Coping with Food Cravings
If you've ever felt like you had to have a candy bar, some potato chips, or a bowl of ice cream, you've had a food craving—an intense desire for a certain food or foods.
Some people experience such cravings only now and then, while others have them daily or weekly.
Depending on the person and the craving, food cravings can have a physical and/or psychological basis. There are a number of theories why food cravings occur:
The body lacks certain nutrients. Because of a nutritional deficiency in the body, the brain will signal which foods are needed to replenish the missing nutrients.
A change in hormone levels. Women often have food cravings during pregnancy or just before their menstrual cycles.
Low blood sugar. Heavy exercisers crave carbohydrates because their glycogen stores have been depleted.
Restrictive diets. Many dieters crave simple carbohydrates such as bread, cookies, and sweets. Or, they often crave "forbidden" foods, such as ice cream. When they give in to their cravings, they often binge on the food.
Smells. The smell of baking bread or chocolate chip cookies can trigger a strong desire for the food.
Emotions. Some people crave the "comfort" foods they enjoyed as children when they feel anxious or stressed.
Occasional cravings for a particular food are nothing to worry about. But cravings that occur consistently can lead to weight gain and/or an overload of fat, salt, or sugar in your diet because foods that cause cravings often are packed with these unhealthy elements. If you suffer from cravings, try these coping strategies:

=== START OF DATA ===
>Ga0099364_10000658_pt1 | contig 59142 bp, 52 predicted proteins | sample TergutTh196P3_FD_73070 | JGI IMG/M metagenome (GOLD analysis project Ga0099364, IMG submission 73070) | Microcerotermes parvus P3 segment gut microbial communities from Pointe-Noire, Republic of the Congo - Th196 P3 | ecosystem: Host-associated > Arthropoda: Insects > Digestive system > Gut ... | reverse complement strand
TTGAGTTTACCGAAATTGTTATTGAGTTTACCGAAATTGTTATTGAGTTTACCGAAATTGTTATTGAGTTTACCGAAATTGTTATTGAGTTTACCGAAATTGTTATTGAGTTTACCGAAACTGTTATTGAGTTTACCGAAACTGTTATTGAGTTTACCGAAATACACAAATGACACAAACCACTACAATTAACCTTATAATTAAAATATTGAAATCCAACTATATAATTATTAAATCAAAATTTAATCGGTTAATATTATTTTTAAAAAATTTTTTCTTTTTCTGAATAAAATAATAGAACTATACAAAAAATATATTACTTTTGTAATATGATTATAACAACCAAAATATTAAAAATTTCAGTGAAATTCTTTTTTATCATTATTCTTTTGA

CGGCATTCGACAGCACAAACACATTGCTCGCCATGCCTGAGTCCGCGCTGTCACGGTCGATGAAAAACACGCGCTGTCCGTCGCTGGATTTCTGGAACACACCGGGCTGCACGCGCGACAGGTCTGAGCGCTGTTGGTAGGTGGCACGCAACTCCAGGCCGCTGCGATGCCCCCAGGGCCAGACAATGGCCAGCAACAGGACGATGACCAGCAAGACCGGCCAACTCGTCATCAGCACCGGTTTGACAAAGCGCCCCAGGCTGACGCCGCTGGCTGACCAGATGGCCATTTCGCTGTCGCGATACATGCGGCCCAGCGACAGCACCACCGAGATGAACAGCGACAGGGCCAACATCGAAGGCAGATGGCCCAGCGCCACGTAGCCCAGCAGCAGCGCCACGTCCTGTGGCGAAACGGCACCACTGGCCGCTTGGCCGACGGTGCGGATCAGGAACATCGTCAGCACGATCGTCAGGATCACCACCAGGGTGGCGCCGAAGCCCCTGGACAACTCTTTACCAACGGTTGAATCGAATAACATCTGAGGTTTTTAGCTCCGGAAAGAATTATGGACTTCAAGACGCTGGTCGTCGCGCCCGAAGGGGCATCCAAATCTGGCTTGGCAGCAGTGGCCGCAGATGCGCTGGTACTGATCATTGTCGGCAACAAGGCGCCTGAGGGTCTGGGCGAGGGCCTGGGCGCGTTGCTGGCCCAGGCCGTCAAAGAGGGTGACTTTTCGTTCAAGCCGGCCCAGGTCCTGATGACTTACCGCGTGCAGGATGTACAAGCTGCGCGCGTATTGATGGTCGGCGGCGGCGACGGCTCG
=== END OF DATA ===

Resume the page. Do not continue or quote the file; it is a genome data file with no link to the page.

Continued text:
Eat a balanced diet. Food cravings often result from a lack of some element in your diet. Talk to your health care provider about taking a multivitamin.
Try to determine if your craving is emotional or physical. If it's emotional—you're lonely, bored, or sad—do something that addresses the issue. For example, try calling a friend or a family member and talking about what's bothering you if you're blue. If you're bored, read the newspaper, work in the yard, or clean out a closet.
Have a glass of water. People often mistake dehydration for a food craving. If you don't want water, try this no-calorie alternative: Chill a large mug in the freezer, then fill with ice, 12 ounces of water, half a lemon or lime, and two packets of artificial sweetener.
Don't skip meals. It's harder to resist dinnertime cravings if you've skipped breakfast or lunch. It may be helpful to determine how many calories you'll eat each day and spread them among three meals and two to three small snacks during the day.
Give in to a desire before it becomes a craving. If you crave potato chips at lunch, buy a single serving bag and enjoy it. Doing so may help you resist eating a full-sized bag when you get home.
Choose a healthy substitute for your unhealthy craving. For example, if you want ice cream, substitute fat-free ice cream, frozen yogurt, or sherbet.
Listen to your cravings. If you crave something salty, you may need salt. Add a little salt to your food instead of having a bag of salty snacks. If you crave sugar, eat a piece of sweet fruit, such as a pear, or sweeten a bowl of healthy cereal with an artificial sweetener.
Avoid restrictive diets. Include some of your favorite foods in your diet plans.
Keep a diary of your cravings. This will help you determine their triggers, so you can take steps to deal with them.
Finally, give in to your cravings now and then. Being too rigid often results in feelings of deprivation, which can lead to eventual bingeing. As long as 80 percent of your food intake is healthy, feel free to enjoy some foods that aren't so good for you, but that satisfy your desires.